Truly Integrated Graphics

Strangely, integrating the memory controller goes against Intel’s “80 Core Processor” ideal as well, where the company claimed that it wanted to build a CPU of many mini-cores, differentiating products by their core count as opposed to clock speed and cache sizes. This allows far easier scalability in the future, but the problem with adding a memory controller into the CPU core is that each of the new cores now needs to be wired into it. On a motherboard, adding traces is not that hard and new motherboards get made in far greater quantities than new CPU architectures get produced. This presents the technical challenge of making a processor die to have the “potential” of everything - have a huge substrate and separate memory controller chip or planning for a dozen different processor design variations for just one family. They all have their problems, whether it’s additional cost, lower performance or a phenomenal amount of work. This is partly the reason why AMD can’t just throw another dual core die onto its CPU substrate to make a quick AMD Athlon X4 range, like Intel has done with its current quad core processor.

Regardless, Intel has all the makings of a killer processor that might leave AMD gasping for air, as the Athlon family is due to have its major fundamental performance difference taken away from it.

Integrated graphics... on an Intel?

It speaks of the old saying, “if you can’t beat ‘em, join ‘em” and Intel may have realised that AMD was going to progress down the right track with Fusion, integrating an AMD CPU and ATI graphics core into one die space. As graphics cores become fundamentally more CPU-esq in their general calculation ability, as well as the fact that including a graphics core on CPU means less power consumption, lower latency and space savings, this certainly seems to be a logical step forward. With this model you don’t need a separate IGP (integrated graphics processor) on the motherboard and traces that require more space and power. The results could be a lower cost PC, a smaller PC and thinner, cooler, lighter notebooks with longer battery life.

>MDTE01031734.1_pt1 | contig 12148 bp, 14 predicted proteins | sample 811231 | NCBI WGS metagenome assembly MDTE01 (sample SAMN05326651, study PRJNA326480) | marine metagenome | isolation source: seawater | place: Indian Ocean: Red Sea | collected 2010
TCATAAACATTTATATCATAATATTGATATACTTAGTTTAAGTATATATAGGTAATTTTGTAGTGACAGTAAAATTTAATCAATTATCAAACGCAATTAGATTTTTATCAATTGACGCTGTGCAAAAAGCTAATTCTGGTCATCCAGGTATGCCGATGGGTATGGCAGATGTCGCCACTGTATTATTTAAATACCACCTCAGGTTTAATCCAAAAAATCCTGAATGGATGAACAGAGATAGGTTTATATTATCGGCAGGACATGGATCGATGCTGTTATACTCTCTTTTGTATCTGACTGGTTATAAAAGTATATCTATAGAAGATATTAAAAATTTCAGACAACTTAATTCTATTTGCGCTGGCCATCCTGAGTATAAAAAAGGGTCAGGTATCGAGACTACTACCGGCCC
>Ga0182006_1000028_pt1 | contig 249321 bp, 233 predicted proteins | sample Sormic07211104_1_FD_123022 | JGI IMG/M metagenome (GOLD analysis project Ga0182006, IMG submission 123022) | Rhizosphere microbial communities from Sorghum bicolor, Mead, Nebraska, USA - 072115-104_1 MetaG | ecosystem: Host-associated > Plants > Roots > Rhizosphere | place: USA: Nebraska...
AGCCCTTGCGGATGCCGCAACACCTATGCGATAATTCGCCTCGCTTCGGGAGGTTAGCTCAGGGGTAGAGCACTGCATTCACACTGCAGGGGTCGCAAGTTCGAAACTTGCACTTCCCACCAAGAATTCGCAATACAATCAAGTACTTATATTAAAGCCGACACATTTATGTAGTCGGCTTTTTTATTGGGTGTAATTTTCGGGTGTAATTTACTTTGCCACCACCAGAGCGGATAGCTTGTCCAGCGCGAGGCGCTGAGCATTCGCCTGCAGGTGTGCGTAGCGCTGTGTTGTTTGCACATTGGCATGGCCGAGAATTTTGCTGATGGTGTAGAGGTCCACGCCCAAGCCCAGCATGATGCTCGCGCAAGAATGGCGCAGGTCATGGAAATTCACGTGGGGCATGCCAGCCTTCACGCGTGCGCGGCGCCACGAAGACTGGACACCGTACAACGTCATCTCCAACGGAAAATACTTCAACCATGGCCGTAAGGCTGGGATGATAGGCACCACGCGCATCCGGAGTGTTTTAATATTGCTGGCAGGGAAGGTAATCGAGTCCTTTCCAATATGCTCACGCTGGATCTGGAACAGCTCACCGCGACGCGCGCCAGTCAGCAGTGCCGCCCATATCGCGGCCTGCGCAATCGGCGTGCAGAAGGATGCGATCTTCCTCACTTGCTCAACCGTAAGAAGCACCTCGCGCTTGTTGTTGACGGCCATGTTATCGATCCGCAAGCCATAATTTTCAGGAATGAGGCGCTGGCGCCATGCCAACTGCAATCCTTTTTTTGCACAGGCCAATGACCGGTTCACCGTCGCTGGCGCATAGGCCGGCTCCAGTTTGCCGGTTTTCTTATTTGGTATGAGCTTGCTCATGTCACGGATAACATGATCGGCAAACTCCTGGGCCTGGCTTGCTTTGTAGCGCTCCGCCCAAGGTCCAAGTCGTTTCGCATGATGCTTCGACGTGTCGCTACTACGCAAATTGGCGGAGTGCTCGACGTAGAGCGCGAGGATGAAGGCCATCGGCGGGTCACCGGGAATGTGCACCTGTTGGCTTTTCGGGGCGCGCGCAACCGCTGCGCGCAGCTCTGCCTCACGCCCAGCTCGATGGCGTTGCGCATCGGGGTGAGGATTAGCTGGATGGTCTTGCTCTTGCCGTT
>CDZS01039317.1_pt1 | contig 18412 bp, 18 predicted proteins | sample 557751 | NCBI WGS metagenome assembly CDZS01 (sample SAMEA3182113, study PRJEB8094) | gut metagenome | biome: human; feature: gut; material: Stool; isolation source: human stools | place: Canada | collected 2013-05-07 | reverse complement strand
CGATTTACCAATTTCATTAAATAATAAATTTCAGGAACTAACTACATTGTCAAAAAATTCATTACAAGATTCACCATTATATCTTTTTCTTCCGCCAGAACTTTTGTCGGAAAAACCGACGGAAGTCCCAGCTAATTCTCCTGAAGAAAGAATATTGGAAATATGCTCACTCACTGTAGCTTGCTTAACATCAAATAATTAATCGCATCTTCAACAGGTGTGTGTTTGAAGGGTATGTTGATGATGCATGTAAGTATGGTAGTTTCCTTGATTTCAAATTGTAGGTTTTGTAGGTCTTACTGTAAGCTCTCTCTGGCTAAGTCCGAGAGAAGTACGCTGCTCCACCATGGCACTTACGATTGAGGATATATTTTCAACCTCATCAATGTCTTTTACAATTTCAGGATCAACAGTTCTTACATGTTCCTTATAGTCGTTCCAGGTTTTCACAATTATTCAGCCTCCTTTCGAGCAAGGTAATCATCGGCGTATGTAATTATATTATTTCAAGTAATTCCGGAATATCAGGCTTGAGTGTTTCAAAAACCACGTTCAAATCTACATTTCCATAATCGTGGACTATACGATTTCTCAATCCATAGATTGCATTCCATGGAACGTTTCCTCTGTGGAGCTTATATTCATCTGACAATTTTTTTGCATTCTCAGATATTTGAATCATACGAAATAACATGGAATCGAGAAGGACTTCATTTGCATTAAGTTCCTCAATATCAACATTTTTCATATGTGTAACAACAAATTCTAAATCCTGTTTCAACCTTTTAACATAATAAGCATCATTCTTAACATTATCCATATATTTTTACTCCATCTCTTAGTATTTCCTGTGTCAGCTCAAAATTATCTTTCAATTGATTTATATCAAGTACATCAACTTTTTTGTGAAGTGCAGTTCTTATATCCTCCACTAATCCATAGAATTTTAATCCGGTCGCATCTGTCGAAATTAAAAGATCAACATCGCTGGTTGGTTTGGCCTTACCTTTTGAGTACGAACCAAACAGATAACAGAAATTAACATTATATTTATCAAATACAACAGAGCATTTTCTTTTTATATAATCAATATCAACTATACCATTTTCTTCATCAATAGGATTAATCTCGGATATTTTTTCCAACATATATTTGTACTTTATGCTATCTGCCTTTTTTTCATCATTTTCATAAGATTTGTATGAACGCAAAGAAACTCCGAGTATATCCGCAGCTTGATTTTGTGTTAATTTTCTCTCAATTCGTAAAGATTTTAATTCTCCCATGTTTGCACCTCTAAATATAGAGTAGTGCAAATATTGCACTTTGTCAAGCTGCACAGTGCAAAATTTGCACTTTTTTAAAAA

With Intel now pushing the mini-itx form factor, having an all-in-one CPU will mean that a massive percentage of board real estate is reclaimed for other components. It also means cheaper motherboards as a manufacturer doesn’t have to include a northbridge and/or graphics processor, as it’s down to the end user to source at their own cost. For example, the cost difference between a moderately larger micro ATX motherboard and mini-itx motherboard can be three or four times as much in favour of micro ATX.

Intel expressed that the integrated graphics will be in the same vein as its current integrated graphics, which realistically is for non-gaming systems . This is essentially to remain within the TDP envelope, but including any extra graphics processor means that the CPU cores will have to be exceptionally low power. There is a computational advantage however, as the CPU could possibly palm off calculations to the graphics core when it isn’t heavily utilised.

However it eventually turns out, Nehalem looks set to offer an interesting future of optimised low power coupled with increased performance. While AMD Fusion now has a direct competitor, Intel has tipped this for being a mid-2008 product and Fusion is due Q408/Q109. Could Nehalem and Intel beat AMD to market at its own game?

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